That is what I do. Those are necessary business expenses and allow for a lot more opportunity. For one, I market like crazy now and no one can say anything because I have a permit in hand. Am I baking all of the time? No, but I am fine with that because I can operate as a part time business.

clovely Posted 25 Jul 2009 , 12:34pm
post #5 of 10

I just don't understand how this works. How can you make any money basically adding $50 to any cake you make. By the time you add in supplies, just a basic little cake would be $80+.

I have a friend who owns a restaurant (not an option for me to use, it's tiny). She knows someone who would be open to renting kitchen space. I haven't even followed up to get the particulars because it just seems impossible.

I'm so frustrated and discouraged and sick of hearing "you should start a business!" when I know full I'd never hear from those people again if I started charging them what I should much less that plus what I need to cover expenses if I were legit.

Larkin121 Posted 25 Jul 2009 , 3:44pm
post #6 of 10

Well, yes, it is figured in the price of the cake. Where I live, I see cakes go from anywhere between $3/slice to $8/slice or more (usually all organic at that base price). I plan to price at $5/slice, with extra if there is gumpaste figures or flowers or extremely intricate designs. $20 an hour of kitchen rental, plus ingredients and supplies, plus gas driving there and back, plus labor sits just about right at $5/slice for me. Also, I'm toying with the idea of a $100 minimum like many people here have. I can't see the worth in driving out to the kitchen, turning on the oven for one 8" cake when I could be baking a whole 3 tier cake in the same amount of time, but still paying the hourly rate for it.

The best advice I've seen on here is not to assume people won't pay for your cakes.... there is a market for every price bracket, and I realize I am marketing to a higher end crowd, and that's fine with me.

Maybe I'm being dumb, but I'm gonna take advice on here and run with it - I'm going to charge what I believe to be a fair rate and not apologize for it. I'm not going to charge less just because I'm new, or just because *I* personally couldn't afford my cakes.

CakeForte Posted 25 Jul 2009 , 5:02pm
post #7 of 10

Yes, you have to charge more....when you are operating as a business...not just dabbling here are there by taking orders, every dollar counts and you price accordingly.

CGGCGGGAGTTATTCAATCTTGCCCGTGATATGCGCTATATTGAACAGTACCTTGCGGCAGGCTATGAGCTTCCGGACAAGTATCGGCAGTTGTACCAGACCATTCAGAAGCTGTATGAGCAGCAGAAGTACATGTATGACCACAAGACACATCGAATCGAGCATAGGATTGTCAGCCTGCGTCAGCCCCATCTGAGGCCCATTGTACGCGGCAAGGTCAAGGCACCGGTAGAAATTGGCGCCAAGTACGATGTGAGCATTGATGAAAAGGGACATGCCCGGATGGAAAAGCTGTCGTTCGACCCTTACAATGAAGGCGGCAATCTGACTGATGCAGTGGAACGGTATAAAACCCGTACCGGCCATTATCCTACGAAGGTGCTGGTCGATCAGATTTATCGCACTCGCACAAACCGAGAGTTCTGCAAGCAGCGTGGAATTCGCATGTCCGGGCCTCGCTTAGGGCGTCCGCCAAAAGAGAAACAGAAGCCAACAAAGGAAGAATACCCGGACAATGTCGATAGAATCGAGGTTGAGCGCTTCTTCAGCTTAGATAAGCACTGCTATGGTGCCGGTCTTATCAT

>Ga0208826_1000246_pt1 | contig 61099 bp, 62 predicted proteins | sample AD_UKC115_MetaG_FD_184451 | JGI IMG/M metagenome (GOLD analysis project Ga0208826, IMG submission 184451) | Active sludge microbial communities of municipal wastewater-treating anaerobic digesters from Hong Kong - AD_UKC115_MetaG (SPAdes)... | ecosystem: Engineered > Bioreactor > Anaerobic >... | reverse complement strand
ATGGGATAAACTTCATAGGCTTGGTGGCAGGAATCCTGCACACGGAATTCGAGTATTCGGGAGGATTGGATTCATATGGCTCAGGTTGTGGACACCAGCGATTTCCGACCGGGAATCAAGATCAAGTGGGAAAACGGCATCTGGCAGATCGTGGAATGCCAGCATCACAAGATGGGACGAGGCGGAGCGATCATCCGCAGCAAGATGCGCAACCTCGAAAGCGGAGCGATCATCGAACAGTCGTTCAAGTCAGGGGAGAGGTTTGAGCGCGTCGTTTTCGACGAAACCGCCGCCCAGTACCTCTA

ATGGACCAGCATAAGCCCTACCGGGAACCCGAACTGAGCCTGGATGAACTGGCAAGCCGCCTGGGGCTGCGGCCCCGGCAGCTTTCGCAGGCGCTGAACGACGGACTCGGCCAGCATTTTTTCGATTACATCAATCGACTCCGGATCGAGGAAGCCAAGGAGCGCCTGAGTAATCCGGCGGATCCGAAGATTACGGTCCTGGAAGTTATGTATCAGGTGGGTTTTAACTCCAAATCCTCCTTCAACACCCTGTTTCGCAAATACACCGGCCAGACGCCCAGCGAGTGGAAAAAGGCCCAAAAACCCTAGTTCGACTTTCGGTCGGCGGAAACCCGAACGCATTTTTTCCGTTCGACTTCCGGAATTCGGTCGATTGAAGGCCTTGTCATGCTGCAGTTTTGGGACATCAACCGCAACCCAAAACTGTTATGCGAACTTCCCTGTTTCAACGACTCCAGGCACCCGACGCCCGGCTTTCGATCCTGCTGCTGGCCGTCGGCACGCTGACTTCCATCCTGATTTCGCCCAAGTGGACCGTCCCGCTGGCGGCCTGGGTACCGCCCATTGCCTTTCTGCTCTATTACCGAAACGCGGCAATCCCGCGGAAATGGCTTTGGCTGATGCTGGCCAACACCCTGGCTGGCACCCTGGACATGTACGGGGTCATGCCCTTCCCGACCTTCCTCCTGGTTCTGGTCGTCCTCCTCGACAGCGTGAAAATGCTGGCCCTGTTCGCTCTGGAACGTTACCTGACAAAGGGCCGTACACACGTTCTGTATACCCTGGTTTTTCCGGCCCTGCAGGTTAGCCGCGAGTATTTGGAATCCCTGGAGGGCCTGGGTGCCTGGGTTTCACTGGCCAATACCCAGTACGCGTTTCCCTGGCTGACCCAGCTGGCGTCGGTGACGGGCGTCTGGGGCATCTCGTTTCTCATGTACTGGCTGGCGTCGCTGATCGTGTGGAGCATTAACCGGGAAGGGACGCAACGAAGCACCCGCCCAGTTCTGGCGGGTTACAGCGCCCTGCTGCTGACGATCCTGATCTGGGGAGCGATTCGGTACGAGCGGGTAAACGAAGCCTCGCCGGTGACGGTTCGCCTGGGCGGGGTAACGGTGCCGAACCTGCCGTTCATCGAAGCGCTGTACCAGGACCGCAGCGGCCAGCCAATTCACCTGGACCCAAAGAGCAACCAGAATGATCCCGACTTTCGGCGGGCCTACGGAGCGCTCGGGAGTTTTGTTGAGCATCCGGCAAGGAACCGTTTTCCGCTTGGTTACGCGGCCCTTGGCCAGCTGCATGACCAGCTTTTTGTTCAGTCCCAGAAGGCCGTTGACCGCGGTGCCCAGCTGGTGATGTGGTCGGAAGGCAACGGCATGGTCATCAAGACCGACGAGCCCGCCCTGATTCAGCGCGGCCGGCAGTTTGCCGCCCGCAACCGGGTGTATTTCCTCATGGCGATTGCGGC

My rates are high, and I know it....but there are people that charge way higher than I do and the are leaders in my area. It will take me a while to get to that point...but it won't happen by charging what the customer feels like paying that is for sure. People spend on $5-8 dollars on fancy coffee and $3 for a slice of mass produced "coffee cake or pound cake".

I have a minimum so I'm making good use of time/space when renting. If you do party cakes, you'll have to try hard to get them booked around the same time. I'm pay as I go, so I rent only wen I get orders.

Also, it is a REALLY good feeling turning away a cake b/c it's not profitable and time consuming, versus doing the cake and feeling like crap because I know I should have charged more it. This is why I won't do cakes for friends unless they pay regular rates.

dlmcakes Posted 25 Jul 2009 , 9:28pm
post #8 of 10

I was just curious about something for those of you who rent a kitchen. Do you have to take all your supplies with you or can you store your stuff there?

Thanks

CakeForte Posted 25 Jul 2009 , 9:40pm
post #9 of 10

My location has storage, but I just pack my stuff and take it back home since I am not there all of the time.

cakesweetiecake Posted 25 Aug 2009 , 2:22am
post #10 of 10

CakeForte - just curious, what is your minimum price? I am in the process of looking around for spaces to rent. I have no idea what the rates are around here, but I will soon find out. If I move forward with it, I want to make it worth my time.